45 days. That’s how long it took Roman Kramarik, Partner at JSK in the Czech Republic who recently became the first-ever Czechoslovakian pilot to fly around the world, to complete his 36,863-kilometer mission. After crossing three oceans, surviving monsoon rains, facing the cold of Alaska and the warmth of the Far East, all behind the controls of his Cessna P210N Centurion airplane named the “Winged Lion,” Kramarik returned to his office at the Prague law firm, rightly proud – and more than a little exhausted.
Stepping in Bata’s Shoes
The inspiration for Kramarik’s journey came from an unexpected source. “Three years ago I was given a book by my grandmother about the travels of the famous Czech industrialist Jan Antonin Bata, who did a similar around-the-world trip – though not solo – for business purposes, long before globalization was invented,” Kramarik explains. “He was a visionary man, so I decided to retrace his journey and search for possible Czech traces abroad – not only traces of the work of the Bata family, but also those of other emigrants who left their indelible marks around the world.”
Bata was a successful Czech shoe manufacturer who fled the Nazis before World War II and eventually settled in Brazil, where he founded several towns and communities. “He and his brother set up companies all around the world,” Kramarik says. “In 1937 he took a long trip and he wrote a lovely, inspirational book, entitled Za Obchodem Kolem Sveta [“Around the World for Business”] - it only exists in Czech – which I read in one breath.”
But Bata wasn’t the only inspiration, and Kramarik also cites the 100th anniversary of Czechoslovakia, that was celebrated this year. “Another reason for I flew now and not in ten years’ time, when I would probably be a more experienced pilot,” he says, “was to pay special respect to the establishment of Czechoslovakia in 1918 following the end of World War I.” The commemoration also played an important part in the choice of name for the aircraft. Czech aircraft are allocated the “OK” country code, but pilots are allowed to select the three letters that follow it. “You can use three letters that are available and do not mean any international codes in aviation terminology. We decided that the aircraft of our club, the Aeroklub Praha-Letnany, where I learned to fly in 1989, will carry the initials of our first president, Tomas Garrigue Masaryk.” The Winged Lion thus flew as OK-TGM.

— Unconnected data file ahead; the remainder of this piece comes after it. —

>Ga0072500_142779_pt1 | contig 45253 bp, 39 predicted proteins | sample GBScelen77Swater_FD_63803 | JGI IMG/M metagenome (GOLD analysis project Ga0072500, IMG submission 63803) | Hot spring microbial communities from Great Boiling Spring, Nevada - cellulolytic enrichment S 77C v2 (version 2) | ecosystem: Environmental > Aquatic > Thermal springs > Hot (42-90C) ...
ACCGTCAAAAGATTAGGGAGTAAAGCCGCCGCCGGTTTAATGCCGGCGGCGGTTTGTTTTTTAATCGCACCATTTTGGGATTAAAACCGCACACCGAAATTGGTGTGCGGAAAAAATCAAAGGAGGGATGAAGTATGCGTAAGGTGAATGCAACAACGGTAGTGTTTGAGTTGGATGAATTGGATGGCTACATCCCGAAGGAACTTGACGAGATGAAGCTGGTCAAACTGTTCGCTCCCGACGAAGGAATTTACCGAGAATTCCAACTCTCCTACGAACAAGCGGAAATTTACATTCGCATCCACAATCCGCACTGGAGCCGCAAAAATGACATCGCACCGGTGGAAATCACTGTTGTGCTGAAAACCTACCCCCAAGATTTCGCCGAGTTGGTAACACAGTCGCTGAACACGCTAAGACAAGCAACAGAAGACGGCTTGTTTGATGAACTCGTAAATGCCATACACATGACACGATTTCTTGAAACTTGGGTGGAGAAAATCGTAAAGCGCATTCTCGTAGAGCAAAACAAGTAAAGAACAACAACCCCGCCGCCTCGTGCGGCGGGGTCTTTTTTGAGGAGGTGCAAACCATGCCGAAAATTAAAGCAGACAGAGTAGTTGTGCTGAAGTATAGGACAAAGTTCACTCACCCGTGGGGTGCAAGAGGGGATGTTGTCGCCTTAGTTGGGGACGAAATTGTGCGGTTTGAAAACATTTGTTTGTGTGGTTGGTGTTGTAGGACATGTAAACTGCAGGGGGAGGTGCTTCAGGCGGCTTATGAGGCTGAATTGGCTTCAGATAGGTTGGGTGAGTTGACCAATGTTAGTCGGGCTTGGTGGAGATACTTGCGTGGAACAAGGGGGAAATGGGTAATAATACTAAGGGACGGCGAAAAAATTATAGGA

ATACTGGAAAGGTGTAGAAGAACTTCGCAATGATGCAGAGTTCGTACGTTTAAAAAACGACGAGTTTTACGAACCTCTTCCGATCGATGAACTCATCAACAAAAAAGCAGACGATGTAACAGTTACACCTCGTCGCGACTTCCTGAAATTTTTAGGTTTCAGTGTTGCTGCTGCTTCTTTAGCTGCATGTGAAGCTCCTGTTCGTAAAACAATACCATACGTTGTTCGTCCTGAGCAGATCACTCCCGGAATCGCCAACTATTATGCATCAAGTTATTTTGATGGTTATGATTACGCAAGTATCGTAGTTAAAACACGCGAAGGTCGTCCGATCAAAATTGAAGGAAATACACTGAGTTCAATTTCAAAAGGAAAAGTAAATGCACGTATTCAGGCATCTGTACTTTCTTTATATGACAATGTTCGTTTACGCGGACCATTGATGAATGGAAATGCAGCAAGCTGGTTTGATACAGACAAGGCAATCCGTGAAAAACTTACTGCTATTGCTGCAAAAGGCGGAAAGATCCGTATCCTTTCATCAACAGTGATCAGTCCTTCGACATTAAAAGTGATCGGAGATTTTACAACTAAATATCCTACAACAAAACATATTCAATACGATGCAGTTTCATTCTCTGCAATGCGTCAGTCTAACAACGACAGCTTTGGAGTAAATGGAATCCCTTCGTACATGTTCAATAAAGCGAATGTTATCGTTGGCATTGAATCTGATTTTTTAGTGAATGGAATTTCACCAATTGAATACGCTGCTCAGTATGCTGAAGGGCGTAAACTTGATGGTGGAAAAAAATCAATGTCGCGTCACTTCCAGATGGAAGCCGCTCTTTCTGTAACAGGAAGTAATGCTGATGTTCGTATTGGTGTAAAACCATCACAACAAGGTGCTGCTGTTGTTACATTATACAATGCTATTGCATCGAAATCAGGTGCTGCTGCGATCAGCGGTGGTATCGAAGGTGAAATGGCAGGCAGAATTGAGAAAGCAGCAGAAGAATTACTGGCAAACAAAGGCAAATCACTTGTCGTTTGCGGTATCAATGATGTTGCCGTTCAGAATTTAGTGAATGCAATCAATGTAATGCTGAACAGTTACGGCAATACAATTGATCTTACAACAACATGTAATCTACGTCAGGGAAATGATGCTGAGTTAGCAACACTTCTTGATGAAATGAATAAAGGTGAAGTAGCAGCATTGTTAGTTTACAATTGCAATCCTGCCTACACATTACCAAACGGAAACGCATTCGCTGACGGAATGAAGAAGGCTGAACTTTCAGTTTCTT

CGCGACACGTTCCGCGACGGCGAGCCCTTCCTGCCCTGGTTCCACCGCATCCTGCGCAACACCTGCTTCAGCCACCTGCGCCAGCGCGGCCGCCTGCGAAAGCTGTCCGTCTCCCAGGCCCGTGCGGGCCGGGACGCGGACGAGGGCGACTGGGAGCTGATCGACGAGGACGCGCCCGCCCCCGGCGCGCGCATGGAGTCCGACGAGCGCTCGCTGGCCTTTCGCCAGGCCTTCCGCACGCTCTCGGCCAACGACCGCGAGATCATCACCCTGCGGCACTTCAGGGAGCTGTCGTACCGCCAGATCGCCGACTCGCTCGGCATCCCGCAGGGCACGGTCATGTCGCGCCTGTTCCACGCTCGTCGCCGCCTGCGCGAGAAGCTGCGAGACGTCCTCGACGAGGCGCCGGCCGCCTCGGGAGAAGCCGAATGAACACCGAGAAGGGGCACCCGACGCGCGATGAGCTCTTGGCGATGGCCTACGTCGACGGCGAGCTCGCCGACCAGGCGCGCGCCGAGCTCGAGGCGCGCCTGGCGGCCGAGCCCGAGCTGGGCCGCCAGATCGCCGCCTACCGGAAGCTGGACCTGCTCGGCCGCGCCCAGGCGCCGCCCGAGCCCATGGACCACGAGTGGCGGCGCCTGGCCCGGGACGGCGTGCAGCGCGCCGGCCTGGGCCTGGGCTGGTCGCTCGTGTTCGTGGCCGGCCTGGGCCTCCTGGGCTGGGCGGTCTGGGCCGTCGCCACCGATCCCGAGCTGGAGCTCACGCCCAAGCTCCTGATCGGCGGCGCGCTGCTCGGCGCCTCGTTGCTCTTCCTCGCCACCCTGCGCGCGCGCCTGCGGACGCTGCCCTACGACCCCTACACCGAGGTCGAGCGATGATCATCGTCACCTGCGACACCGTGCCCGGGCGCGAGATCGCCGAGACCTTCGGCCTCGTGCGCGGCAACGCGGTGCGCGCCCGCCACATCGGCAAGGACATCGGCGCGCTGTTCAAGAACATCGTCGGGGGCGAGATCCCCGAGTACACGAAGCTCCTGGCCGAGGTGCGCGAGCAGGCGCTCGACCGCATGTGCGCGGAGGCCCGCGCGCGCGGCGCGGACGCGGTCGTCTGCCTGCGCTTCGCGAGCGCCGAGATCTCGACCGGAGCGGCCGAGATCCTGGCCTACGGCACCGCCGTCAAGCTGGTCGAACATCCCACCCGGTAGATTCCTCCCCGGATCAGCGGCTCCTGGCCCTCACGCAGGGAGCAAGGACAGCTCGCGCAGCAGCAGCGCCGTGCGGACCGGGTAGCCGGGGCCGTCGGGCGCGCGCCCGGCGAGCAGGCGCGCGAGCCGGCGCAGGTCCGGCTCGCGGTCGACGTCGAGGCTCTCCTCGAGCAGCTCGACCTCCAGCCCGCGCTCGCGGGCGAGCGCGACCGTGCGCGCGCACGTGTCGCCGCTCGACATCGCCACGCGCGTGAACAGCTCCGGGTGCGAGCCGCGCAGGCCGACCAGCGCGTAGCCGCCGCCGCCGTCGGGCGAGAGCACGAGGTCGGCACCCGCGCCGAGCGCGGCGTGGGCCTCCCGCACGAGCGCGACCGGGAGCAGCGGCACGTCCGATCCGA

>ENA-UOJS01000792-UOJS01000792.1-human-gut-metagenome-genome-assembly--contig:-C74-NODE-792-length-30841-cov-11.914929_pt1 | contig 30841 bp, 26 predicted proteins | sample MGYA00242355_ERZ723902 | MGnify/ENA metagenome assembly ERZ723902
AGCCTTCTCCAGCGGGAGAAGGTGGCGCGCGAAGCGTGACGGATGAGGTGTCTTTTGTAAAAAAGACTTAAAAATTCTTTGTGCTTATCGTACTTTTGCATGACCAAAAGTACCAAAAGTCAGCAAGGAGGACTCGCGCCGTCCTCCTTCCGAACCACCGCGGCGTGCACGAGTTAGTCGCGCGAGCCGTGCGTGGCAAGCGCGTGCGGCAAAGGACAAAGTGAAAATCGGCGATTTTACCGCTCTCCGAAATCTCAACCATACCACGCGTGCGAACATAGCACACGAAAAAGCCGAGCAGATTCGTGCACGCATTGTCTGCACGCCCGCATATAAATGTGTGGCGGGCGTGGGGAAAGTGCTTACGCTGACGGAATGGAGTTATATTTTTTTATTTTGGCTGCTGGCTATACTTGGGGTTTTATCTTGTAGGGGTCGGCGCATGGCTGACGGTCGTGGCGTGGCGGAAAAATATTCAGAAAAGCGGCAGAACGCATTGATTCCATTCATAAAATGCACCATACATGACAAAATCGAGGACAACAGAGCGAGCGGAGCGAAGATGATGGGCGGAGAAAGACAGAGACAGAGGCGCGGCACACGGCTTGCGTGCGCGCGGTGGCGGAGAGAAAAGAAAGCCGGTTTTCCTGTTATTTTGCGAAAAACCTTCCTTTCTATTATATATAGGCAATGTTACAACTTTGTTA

The Pre-Flight Checklist
A team of ten people helped Kramarik prepare for his historic flight, including representatives from ABS Jets – a business jet operator at Prague’s Vaclav Havel Airport – who planned the itinerary and ensured that all necessary permits were obtained. “Planning the route presented a great deal of work that was initiated a couple of weeks before the departure,” said Michal Pazourek, Director of Ground Operations at ABS Jets. “It all started with discussions and analyzing different options of how the flight should be executed with regard to weather and prevailing winds, as well as legislative requirements. This was followed by intense communication with the airports and double-checking the availability of services and fuel.”
Finally, and to make sure he was prepared for any complication that might arise, Kramarik spent hours in the swimming pool at the Czech Agricultural University to learn how to board a life raft and how to swim in a dry suit with a life jacket on.
Liftoff and Flight
On the morning of July 25, 2018, the Winged Lion took off from the Czech village of Tocna, accompanied by a group of aircraft – including the restored Lockheed Electra once used by Jan Antonin Bata.
Kramaric made 30 stops on his passage around the world, including one unexpected diversion to Nagpur, India, caused by heavier-than-expected monsoon weather. The longest stop-overs were in New Delhi, where he waited for an audience with the Dalai Lama, and in Thailand, where he repaired a dent in the propeller.